For executives at the Federal Aviation Administration, employee engagement is all about the money.
FAA senior leaders’ performance plans and bonuses are tied, in part, to how they approach and improve their employees’ morale, mission results and their overall leadership.
“Each executive is assigned four-to-seven goals that are in the business plan. They have to meet those goals to receive an incentive at the end of each year. Every executive in the FAA is required to have as part of their business plan goals for employee engagement. So every executive in the agency is committed to maintaining or improving employee engagement and if they don’t, they have a financial impact at the end of the year,” said Gwen Defilippi, the deputy assistant administrator for human resource management at the FAA, on the Courageous HR program. “That causes everyone to get motivated around it.”
Defilippi said by tying financial rewards to employee engagement and the oversight by the FAA business council, the administration’s scores have increased over the last four years. In 2017, the FAA’s employee engagement score on the Federal Employee Viewpoint Survey (FEVS) rose to 68 percent from 62 percent in 2014.
The Office of Personnel Management reported in October that overall employee engagement topped 67 percent in 2017, a 2 percent bump over last year’s score of 65.
The FAA is a bit different than most agencies. Its employees come under Title 49 of the U.S. Code and are able to design their own compensation structure, while most federal employees fall under Title 5.
But Defilippi said based on her experience at other agencies, she believes Title 5 employees also could have their performance goals tied to their incentives.
“I had struggled hard in other agencies to try to figure out how to bring the organizational achievement with the individual accomplishment. As I looked at the way the FAA did it, I thought this could really have a lot of application in the Title 5 world as well. The Title 5 world for executives is rewarding their leaders based on the leadership competencies, the Executive Core Qualifications (ECQs) that OPM designed, published and have been in place for many years,” she said. “One of those is results driven, and what the FAA has done really effectively is put structure around that results-driven objective – every year they design goals to drive the agency forward.”
One of the big differences for Defilippi in the Title 49 world, as compared to the Title 5 world, is how the objectives are focused. She said in other agencies, most of the time performance objectives are focused on the individual person and what they will accomplish. But the FAA is requiring at least 40 percent of a manager’s plan to relate to cross-agency goals.
“That really drives teamwork toward the mission goals of the agency, which I think is kind of neat as well,” she said. “The fact we do have alignment helps us with our employee engagement because when people have clarity of mission, it’s easier to see how you fit into the organization, that what you do matters and how people are being held accountable so that’s certainly one of the areas we focus on with employee engagement conversations.”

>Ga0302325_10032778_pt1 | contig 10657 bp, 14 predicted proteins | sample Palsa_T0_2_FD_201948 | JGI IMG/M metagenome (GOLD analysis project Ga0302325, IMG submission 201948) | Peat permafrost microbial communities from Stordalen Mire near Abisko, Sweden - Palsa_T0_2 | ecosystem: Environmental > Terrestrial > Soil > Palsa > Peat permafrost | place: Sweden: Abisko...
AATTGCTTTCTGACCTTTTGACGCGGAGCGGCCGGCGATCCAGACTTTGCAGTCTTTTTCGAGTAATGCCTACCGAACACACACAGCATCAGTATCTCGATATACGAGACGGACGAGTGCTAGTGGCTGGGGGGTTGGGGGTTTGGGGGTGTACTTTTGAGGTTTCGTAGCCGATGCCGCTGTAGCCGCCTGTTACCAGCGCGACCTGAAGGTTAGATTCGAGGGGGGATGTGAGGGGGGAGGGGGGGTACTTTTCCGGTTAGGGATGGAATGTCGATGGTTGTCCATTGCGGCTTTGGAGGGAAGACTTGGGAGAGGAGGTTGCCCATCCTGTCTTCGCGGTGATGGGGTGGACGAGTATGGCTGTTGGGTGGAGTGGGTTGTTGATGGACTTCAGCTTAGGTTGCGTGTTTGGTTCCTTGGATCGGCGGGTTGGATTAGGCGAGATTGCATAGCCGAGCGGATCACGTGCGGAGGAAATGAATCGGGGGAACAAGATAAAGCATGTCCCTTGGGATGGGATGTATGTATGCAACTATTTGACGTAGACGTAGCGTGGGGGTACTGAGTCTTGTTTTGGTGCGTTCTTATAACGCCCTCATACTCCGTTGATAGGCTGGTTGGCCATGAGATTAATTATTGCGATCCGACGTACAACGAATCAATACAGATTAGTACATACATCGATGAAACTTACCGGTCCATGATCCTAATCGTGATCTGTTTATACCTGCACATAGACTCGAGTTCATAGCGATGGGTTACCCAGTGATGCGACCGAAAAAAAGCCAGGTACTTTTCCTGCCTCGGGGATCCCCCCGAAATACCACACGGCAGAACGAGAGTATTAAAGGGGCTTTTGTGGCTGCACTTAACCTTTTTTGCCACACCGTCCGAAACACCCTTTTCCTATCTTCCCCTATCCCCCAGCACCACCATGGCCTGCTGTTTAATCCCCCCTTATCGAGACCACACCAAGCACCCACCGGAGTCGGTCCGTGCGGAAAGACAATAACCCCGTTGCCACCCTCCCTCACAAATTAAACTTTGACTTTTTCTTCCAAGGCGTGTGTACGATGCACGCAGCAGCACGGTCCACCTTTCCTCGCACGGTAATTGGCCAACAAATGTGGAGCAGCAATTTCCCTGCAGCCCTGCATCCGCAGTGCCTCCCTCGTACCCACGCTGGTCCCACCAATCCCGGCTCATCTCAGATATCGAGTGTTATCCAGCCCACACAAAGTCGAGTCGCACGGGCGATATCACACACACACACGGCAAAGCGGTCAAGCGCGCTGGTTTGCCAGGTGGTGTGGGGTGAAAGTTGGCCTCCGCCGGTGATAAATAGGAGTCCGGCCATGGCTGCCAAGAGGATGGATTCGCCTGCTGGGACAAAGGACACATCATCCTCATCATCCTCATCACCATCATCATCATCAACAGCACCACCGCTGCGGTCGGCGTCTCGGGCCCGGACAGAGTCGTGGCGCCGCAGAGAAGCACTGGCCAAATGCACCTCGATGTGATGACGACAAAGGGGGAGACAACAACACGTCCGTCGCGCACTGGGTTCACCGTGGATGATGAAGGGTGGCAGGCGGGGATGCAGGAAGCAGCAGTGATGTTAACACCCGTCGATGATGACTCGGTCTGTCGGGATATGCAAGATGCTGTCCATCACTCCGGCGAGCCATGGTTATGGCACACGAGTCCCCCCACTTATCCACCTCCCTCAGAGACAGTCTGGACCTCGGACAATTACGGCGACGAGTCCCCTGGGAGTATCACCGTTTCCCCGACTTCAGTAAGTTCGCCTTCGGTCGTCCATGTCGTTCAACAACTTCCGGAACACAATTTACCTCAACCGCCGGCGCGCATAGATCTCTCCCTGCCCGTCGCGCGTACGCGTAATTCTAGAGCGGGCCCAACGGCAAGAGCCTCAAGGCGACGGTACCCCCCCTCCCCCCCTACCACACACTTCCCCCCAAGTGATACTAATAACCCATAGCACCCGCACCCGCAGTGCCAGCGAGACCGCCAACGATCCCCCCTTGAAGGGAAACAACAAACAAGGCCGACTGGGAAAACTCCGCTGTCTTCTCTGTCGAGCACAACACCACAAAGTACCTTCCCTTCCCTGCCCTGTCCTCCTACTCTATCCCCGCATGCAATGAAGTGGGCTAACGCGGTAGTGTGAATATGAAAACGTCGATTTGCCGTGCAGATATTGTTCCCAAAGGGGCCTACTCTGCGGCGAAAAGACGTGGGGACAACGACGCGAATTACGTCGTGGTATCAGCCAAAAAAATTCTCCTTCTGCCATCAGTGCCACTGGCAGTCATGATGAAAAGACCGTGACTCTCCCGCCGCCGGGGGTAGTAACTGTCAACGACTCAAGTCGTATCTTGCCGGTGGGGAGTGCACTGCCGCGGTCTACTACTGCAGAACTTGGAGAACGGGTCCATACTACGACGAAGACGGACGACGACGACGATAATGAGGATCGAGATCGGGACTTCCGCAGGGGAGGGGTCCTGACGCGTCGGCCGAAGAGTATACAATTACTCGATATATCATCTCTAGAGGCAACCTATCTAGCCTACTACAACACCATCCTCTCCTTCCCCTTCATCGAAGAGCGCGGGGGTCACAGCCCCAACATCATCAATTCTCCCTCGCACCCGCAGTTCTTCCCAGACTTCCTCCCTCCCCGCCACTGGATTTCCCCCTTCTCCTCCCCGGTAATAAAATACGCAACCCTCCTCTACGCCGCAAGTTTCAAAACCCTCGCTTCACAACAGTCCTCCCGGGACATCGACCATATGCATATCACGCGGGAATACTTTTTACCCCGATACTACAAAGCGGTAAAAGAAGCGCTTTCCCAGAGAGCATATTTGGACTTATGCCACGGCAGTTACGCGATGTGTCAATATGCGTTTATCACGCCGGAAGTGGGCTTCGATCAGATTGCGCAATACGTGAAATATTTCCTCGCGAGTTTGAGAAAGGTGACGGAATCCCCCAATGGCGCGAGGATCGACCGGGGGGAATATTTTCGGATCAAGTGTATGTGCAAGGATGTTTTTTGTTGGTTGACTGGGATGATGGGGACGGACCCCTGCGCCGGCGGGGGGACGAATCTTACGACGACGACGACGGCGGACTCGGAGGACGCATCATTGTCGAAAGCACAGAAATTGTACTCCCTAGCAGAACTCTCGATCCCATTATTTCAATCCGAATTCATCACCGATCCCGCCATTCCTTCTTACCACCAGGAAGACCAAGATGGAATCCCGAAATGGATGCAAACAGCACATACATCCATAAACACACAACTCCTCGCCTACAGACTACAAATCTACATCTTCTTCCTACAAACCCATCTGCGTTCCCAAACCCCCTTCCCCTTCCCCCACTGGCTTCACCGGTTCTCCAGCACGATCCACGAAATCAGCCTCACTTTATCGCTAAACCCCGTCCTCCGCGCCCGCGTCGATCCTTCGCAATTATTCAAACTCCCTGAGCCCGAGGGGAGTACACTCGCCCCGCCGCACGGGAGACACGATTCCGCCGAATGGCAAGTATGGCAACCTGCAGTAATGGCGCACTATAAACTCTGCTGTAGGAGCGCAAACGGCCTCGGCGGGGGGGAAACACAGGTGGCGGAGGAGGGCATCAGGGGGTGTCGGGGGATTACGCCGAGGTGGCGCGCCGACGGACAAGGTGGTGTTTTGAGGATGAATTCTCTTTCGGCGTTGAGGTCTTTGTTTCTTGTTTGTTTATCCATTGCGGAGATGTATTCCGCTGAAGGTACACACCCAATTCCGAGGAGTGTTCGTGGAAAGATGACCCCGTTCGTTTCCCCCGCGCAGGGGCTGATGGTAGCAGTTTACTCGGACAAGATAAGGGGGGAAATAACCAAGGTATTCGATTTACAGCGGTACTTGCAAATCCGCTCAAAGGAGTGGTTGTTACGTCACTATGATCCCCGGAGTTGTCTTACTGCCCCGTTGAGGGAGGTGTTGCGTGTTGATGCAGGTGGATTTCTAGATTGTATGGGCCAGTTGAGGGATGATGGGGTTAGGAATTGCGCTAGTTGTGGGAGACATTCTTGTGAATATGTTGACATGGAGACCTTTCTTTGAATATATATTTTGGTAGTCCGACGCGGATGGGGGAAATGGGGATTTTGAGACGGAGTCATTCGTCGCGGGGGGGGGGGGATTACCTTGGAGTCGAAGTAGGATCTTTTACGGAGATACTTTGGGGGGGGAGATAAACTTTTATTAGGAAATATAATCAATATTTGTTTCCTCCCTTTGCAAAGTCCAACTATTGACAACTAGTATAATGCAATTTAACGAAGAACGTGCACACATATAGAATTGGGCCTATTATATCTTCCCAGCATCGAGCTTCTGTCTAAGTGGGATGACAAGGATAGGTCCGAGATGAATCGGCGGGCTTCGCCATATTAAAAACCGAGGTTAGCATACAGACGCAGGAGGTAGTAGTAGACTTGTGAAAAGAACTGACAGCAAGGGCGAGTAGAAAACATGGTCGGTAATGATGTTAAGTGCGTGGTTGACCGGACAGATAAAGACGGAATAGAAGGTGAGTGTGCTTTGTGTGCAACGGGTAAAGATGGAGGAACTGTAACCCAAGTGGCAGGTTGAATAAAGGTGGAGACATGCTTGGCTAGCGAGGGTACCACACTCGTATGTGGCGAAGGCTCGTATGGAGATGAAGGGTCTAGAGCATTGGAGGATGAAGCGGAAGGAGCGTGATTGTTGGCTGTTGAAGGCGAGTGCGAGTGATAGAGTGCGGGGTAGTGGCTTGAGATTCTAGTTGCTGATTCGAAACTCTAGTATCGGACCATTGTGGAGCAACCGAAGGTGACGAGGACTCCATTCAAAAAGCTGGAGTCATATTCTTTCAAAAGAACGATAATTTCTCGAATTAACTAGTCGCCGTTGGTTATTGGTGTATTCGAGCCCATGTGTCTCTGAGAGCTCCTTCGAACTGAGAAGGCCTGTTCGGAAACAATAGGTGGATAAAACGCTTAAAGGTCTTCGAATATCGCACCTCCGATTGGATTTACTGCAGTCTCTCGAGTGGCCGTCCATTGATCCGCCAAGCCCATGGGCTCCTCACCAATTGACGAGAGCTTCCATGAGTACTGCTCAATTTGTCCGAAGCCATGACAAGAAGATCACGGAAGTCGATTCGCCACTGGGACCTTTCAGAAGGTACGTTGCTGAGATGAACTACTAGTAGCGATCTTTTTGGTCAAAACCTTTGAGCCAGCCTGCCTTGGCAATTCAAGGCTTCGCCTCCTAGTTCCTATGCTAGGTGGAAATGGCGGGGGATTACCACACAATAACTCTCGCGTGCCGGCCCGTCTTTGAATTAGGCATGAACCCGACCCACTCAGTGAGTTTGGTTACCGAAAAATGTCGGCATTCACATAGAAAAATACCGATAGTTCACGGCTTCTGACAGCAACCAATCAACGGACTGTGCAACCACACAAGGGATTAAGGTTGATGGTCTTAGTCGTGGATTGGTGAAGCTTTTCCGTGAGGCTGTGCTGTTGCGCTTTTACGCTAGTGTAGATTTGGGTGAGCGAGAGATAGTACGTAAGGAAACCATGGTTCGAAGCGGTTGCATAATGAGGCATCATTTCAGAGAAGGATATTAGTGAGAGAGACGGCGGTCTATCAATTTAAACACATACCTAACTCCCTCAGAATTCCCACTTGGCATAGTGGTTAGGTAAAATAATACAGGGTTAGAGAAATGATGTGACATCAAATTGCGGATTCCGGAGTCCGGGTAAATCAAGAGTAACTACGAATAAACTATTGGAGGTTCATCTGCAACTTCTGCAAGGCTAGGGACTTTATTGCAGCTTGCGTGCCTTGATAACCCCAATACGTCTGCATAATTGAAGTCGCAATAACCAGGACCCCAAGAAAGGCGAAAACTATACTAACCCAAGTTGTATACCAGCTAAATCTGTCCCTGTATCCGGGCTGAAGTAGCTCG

At the same time, Defilippi said the FAA requires each component to have a specific plan to improve employee engagement.
“The plans they make to improve engagement are often posted in shared areas so that every employee in the organization has the ability to go in and see what the strategies are and monitor the progress on those,” she said. “It really is fairly transparent in the FAA what the objectives are, how an organization is trying to accomplish them and whether they are meeting their goals or having to revise their plans because reality hit.”
Part of the way Defilippi’s office helps components with their strategies is by bringing in successful executives and national labor partners to share best practices during an agencywide training conference. At the conference, the managers break up into smaller groups to design action plans they can take back to their offices.
“The reality is employee engagement is a local thing. It’s the boss and the subordinate. It’s not really something you can mandate across the board. In the end, engagement happens where the subordinate and the supervisor sit down in the specific location, it’s the relationship they are building, it’s about how they are being recognized and rewarded, and what kind of communication they have,” she said. “Each line of business or staff office has an employee engagement champion, who is helping the executive team in that organization and making sure employee engagement stays front and center. They are helping to design the engagement, keeping us on track to execute the plan, communicating with employees and things like that.”
While a lot of the employee engagement effort is focused on the supervisors and managers, Defilippi said the employees’ input on how to improve engagement also is playing a big role.
FAA uses IdeaHub to request ideas to help improve the operations of the agency or improve engagement. More recently, the administration took those suggestions and created a “Shark Tank” competition where employees presented their ideas to the leadership team, who then voted to implement the best ones.
“We’ve been hosting a working group with representatives from across the agency about what we could do differently to reward and recognize our employees. Part of this is to get some standardization across the agency so one organization is not offering something that another is ignoring,” Defilippi said. “At the end of that, all of those ideas were brought to the leadership team in a ‘Shark Tank’-like way and I think that kind of methodology makes it a little more fun to bring forward the proposals for the people who are receiving it as well as for the people who are putting forward their ideas.”